3 Big Things Today, January 31
1. Wheat Drops on Profit-Taking After Prices Run to Multimonth Highs
Wheat prices dove overnight as speculative investors who were long the market, or bet on higher prices, booked profits after recent gains to multimonth highs.
Money managers and hedgers who’d had long positions likely sold their contracts after Chicago wheat reached the highest in three months and Chicago wheat touched a four-month high, analysts said.
Also weighing on prices are farmer sales as commodity trading advisers said growers should increase selling after the price increase.
Fundamentally, nothing’s changed in the past 24 hours. It’s still extremely dry in the Southern Plains where most of the winter wheat is grown in the U.S., which doesn’t bode well for crop prospects. The dollar also remains weak relative to its counterparts, which likely is spurring some demand for U.S. agricultural products.
Soybeans and corn were also lower in overnight trading.
Wheat for March delivery fell 6¢ to $4.51¼ a bushel in overnight trading on the Chicago Board of Trade. Kansas City futures lost 5½¢ to $4.64¼ a bushel.
Corn futures declined 1½¢ to $3.60 a bushel overnight.
Soybean futures for March delivery fell 7¢ to $9.93¼ a bushel. Soybean meal futures dropped $2.90 to $337.60 a short ton, while soy oil fell 0.07¢ to 33.01¢ a pound.
2. Sixth Round of NAFTA Talks End Without Agreement, But Progress Seen
The sixth round of negotiations to modernize the North American Free Trade Agreement concluded in Montreal earlier this week, and while it seems the three sides are no closer to an agreement than they were at the end of the last round, at least there’s hope.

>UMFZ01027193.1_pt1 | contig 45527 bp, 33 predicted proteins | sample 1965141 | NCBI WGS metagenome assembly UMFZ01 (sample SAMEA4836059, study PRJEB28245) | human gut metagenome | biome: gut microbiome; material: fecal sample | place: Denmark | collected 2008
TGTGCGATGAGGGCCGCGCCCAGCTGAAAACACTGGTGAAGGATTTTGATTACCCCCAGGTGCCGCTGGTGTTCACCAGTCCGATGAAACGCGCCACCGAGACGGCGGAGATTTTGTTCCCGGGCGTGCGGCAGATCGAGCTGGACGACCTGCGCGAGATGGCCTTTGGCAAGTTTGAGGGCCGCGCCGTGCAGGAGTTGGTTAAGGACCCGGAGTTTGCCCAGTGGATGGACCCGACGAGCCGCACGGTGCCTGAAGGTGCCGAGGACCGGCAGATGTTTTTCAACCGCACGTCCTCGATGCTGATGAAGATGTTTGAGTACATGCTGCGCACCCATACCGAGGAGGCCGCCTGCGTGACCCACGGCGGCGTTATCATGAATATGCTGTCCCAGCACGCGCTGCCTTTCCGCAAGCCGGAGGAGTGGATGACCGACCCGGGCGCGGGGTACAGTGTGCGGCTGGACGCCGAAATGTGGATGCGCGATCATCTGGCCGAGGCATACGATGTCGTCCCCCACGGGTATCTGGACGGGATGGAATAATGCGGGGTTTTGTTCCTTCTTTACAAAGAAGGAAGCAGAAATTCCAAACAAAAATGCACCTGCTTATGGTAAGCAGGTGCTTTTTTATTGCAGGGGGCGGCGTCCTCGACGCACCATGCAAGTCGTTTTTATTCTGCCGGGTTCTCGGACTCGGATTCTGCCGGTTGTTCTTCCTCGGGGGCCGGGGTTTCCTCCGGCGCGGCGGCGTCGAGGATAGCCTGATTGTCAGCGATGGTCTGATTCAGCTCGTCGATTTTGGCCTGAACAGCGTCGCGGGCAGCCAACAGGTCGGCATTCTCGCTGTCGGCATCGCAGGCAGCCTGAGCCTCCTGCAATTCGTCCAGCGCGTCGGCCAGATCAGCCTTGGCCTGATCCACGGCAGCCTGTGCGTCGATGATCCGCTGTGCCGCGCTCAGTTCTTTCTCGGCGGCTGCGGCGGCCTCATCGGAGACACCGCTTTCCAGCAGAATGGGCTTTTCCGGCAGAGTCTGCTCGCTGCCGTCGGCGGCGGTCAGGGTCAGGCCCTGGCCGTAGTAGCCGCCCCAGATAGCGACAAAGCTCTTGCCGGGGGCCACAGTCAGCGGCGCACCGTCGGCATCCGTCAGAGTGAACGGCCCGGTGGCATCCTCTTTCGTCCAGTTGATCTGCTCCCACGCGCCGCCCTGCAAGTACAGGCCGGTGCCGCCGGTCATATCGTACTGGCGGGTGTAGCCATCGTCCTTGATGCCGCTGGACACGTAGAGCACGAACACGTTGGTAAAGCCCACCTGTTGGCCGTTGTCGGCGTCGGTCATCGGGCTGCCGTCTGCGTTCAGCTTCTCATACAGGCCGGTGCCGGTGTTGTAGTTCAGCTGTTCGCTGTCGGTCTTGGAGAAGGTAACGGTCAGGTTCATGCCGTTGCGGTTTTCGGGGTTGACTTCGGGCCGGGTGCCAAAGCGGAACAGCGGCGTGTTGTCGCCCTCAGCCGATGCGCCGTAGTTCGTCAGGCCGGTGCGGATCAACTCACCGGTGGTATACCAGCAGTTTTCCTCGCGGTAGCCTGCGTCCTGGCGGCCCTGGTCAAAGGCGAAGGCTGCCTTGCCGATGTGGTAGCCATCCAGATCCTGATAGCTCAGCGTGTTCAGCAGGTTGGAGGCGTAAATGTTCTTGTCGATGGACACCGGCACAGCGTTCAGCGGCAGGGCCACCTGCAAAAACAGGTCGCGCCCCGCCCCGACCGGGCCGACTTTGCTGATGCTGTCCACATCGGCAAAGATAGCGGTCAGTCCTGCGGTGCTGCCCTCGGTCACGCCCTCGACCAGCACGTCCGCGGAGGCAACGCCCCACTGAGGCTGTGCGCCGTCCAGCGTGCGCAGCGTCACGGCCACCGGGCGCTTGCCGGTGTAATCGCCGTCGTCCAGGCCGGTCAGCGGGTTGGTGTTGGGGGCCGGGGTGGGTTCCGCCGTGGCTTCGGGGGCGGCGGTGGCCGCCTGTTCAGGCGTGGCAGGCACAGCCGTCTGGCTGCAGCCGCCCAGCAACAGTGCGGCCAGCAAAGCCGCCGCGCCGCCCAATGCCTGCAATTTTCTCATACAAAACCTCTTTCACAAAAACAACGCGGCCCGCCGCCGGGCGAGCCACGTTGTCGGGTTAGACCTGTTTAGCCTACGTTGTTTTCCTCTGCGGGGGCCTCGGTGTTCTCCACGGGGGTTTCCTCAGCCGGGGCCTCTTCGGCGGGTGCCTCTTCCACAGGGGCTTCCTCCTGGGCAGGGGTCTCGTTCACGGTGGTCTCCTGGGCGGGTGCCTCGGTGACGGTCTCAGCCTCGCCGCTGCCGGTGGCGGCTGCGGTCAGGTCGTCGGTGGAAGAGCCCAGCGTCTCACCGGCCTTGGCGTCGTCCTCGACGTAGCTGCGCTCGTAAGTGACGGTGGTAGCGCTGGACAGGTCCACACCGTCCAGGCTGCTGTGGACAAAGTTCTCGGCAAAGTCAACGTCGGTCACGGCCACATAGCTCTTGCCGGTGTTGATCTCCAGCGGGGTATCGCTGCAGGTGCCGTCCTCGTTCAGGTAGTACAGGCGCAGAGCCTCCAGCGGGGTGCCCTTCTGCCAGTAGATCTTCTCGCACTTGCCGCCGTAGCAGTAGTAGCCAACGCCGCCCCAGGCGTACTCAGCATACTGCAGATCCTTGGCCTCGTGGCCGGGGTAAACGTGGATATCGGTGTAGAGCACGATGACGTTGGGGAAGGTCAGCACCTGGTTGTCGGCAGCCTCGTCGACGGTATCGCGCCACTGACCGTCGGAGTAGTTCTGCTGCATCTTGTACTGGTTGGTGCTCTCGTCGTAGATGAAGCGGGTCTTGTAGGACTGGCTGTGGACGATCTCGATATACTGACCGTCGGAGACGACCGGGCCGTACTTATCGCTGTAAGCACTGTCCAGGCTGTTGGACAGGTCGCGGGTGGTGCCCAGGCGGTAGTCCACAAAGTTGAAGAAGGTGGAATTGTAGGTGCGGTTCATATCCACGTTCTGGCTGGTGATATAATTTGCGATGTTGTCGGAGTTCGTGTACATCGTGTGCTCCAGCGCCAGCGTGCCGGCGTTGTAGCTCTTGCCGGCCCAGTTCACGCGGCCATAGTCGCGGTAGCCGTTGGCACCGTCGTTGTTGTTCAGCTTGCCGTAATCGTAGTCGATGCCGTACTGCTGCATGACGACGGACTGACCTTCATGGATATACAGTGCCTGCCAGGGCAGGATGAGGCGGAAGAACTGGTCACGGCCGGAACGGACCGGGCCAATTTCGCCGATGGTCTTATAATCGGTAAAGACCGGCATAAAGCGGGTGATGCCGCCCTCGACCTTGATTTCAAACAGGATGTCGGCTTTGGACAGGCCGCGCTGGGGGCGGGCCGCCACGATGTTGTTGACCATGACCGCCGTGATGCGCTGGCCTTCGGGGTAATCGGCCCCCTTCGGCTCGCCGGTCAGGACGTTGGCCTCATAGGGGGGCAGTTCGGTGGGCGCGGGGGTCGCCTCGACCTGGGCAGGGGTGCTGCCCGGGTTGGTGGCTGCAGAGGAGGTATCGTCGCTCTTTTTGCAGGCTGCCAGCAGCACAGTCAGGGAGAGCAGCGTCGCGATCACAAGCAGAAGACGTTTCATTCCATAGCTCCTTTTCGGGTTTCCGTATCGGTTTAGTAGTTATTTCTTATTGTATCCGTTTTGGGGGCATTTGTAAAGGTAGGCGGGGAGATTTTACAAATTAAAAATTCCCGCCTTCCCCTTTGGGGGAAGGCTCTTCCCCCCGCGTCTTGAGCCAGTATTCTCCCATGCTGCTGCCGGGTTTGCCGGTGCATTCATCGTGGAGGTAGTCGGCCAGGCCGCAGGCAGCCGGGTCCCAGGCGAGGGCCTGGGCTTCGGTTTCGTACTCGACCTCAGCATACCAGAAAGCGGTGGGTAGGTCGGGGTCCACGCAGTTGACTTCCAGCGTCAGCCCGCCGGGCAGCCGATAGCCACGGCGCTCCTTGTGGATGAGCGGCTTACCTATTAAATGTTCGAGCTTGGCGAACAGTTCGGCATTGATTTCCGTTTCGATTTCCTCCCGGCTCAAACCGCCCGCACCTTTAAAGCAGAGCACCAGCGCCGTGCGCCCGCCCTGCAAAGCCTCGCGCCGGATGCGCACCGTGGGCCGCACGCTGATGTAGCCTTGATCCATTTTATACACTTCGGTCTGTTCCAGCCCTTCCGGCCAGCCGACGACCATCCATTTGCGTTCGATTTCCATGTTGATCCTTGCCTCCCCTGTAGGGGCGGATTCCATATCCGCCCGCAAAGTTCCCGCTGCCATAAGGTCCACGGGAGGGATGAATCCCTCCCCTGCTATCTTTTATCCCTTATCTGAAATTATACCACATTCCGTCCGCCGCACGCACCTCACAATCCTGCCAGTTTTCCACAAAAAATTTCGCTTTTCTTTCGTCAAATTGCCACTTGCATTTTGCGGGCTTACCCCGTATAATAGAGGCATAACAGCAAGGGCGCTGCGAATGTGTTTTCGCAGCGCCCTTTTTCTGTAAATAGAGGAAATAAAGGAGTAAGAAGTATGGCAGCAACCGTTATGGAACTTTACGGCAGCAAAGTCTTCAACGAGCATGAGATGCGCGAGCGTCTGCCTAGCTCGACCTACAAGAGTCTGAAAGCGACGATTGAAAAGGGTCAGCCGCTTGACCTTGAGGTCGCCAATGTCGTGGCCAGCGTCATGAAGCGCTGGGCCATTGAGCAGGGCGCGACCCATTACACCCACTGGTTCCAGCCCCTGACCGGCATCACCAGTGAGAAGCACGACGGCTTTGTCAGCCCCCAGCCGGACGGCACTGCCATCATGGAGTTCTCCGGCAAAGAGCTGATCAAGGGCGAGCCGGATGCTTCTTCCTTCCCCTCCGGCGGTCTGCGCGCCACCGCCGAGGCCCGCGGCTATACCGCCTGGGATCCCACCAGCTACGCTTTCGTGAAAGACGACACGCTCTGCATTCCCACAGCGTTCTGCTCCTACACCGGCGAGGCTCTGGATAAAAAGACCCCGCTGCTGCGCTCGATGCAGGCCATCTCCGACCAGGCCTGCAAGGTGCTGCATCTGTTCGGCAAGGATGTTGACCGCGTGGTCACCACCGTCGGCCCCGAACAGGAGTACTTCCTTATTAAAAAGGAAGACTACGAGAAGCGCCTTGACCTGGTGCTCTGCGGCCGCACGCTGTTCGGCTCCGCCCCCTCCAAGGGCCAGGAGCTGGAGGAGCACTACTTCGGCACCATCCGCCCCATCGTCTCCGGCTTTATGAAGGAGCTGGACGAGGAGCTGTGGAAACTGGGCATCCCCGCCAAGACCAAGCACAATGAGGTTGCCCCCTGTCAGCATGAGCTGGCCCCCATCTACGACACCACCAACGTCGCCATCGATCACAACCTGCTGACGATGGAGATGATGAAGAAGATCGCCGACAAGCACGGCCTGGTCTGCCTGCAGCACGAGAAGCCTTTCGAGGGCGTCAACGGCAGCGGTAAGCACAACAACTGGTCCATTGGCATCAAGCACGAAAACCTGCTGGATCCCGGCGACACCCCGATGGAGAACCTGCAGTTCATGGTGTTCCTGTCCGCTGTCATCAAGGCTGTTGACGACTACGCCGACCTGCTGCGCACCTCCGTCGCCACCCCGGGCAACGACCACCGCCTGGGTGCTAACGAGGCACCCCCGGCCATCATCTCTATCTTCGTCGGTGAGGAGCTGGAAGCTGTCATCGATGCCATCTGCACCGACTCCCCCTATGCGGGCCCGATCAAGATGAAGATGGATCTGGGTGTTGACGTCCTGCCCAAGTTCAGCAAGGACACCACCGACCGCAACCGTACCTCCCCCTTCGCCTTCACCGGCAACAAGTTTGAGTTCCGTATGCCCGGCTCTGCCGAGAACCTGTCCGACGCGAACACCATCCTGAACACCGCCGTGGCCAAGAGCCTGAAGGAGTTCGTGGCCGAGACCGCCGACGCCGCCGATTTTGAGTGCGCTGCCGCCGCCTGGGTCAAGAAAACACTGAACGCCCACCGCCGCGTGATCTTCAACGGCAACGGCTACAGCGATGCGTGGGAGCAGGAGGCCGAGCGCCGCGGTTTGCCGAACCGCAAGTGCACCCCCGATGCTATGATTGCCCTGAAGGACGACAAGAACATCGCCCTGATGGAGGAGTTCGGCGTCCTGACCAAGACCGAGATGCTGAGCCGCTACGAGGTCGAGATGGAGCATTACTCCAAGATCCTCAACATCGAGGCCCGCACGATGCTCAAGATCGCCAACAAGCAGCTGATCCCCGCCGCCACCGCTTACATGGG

U.S. Trade Representative (USTR) Robert Lighthizer said that while he rejected a Canadian proposal during the latest round, he’s seeking “breakthroughs” to move the talks along. That’s better than in November, when after the last round of talks he said he didn’t see much hope for a resolution.
“We believe that some progress was made,” Lighthizer said in his closing statement. “We closed one chapter, as (Mexico’s) Ildefonso [Guajardo] said, it was the chapter on corruption, which is a very important chapter, and we made some progress on a few others. More importantly, though, we finally began to discuss some of the core issues. So this round was a step forward, but we are progressing very slowly.”
That’s much more optimistic than after the last round, when the USTR said he was “concerned about the lack of headway” during the fifth round of negotiations in November. At the time, he said he’d seen “no evidence that Canada or Mexico are willing to seriously engage on provisions that will lead to a rebalanced agreement. Absent rebalancing, we will not reach a satisfactory result.”
While the negotiations have seemingly moved forward, they’re still moving too slow, he said. President Trump still believes NAFTA, at least in its current form, is unfair, Lighthizer said, which leads to more concern that the U.S. will, at some point, pull out of the agreement.
Agriculture groups have long expressed concerns that if the U.S. were to leave NAFTA, it would shut off important trade pipelines for corn, soybeans, and wheat.
The next round of talks is scheduled for February 26 to March 6 in Mexico City.
3. Extremely Dry Weather, Low Relative Humidity Continue in Southern Plains
It’s still dry in the Southern Plains, but the Oklahoma and Texas panhandles are no longer under red-flag warnings – at least for now.
Many parts of New Mexico, right next door, however, are seeing the warnings.
“Elevated fire weather conditions are expected today across the southern Texas Panhandle due to breezy west to northwest winds and continued dry conditions,” the National Weather Service said in a report early this morning.
In New Mexico, relative humidity is expected to fall as low as 8% and wind gusts are forecast to 45 mph, making for tinderbox-like conditions.
Open fires – or anything that could spark a fire –aren’t advised.